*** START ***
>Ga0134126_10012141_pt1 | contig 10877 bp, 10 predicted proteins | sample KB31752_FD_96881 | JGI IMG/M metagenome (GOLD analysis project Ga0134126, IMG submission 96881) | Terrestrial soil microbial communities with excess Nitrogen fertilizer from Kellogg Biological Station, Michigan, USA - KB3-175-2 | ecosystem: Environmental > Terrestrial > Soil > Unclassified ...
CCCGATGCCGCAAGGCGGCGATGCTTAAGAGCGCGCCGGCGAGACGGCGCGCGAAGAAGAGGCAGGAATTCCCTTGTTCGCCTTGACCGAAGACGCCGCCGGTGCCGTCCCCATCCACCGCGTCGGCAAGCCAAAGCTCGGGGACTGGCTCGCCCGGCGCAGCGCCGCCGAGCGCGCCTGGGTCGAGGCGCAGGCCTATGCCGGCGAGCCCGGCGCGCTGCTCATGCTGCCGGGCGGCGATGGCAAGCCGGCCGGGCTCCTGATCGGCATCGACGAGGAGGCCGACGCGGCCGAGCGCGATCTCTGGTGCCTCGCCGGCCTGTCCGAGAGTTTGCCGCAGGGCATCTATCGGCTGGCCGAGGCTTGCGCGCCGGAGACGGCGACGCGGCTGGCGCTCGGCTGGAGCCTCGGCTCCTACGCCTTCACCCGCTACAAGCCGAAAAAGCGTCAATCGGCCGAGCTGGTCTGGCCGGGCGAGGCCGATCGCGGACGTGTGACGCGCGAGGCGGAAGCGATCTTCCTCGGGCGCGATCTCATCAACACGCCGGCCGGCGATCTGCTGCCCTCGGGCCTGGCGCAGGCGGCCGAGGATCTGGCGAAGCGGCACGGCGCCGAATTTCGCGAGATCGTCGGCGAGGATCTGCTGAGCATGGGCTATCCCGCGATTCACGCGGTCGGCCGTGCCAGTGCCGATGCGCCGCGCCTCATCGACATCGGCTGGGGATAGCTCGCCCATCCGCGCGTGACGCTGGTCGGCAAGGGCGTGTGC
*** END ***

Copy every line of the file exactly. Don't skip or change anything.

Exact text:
>Ga0134126_10012141_pt1 | contig 10877 bp, 10 predicted proteins | sample KB31752_FD_96881 | JGI IMG/M metagenome (GOLD analysis project Ga0134126, IMG submission 96881) | Terrestrial soil microbial communities with excess Nitrogen fertilizer from Kellogg Biological Station, Michigan, USA - KB3-175-2 | ecosystem: Environmental > Terrestrial > Soil > Unclassified ...
CCCGATGCCGCAAGGCGGCGATGCTTAAGAGCGCGCCGGCGAGACGGCGCGCGAAGAAGAGGCAGGAATTCCCTTGTTCGCCTTGACCGAAGACGCCGCCGGTGCCGTCCCCATCCACCGCGTCGGCAAGCCAAAGCTCGGGGACTGGCTCGCCCGGCGCAGCGCCGCCGAGCGCGCCTGGGTCGAGGCGCAGGCCTATGCCGGCGAGCCCGGCGCGCTGCTCATGCTGCCGGGCGGCGATGGCAAGCCGGCCGGGCTCCTGATCGGCATCGACGAGGAGGCCGACGCGGCCGAGCGCGATCTCTGGTGCCTCGCCGGCCTGTCCGAGAGTTTGCCGCAGGGCATCTATCGGCTGGCCGAGGCTTGCGCGCCGGAGACGGCGACGCGGCTGGCGCTCGGCTGGAGCCTCGGCTCCTACGCCTTCACCCGCTACAAGCCGAAAAAGCGTCAATCGGCCGAGCTGGTCTGGCCGGGCGAGGCCGATCGCGGACGTGTGACGCGCGAGGCGGAAGCGATCTTCCTCGGGCGCGATCTCATCAACACGCCGGCCGGCGATCTGCTGCCCTCGGGCCTGGCGCAGGCGGCCGAGGATCTGGCGAAGCGGCACGGCGCCGAATTTCGCGAGATCGTCGGCGAGGATCTGCTGAGCATGGGCTATCCCGCGATTCACGCGGTCGGCCGTGCCAGTGCCGATGCGCCGCGCCTCATCGACATCGGCTGGGGATAGCTCGCCCATCCGCGCGTGACGCTGGTCGGCAAGGGCGTGTGC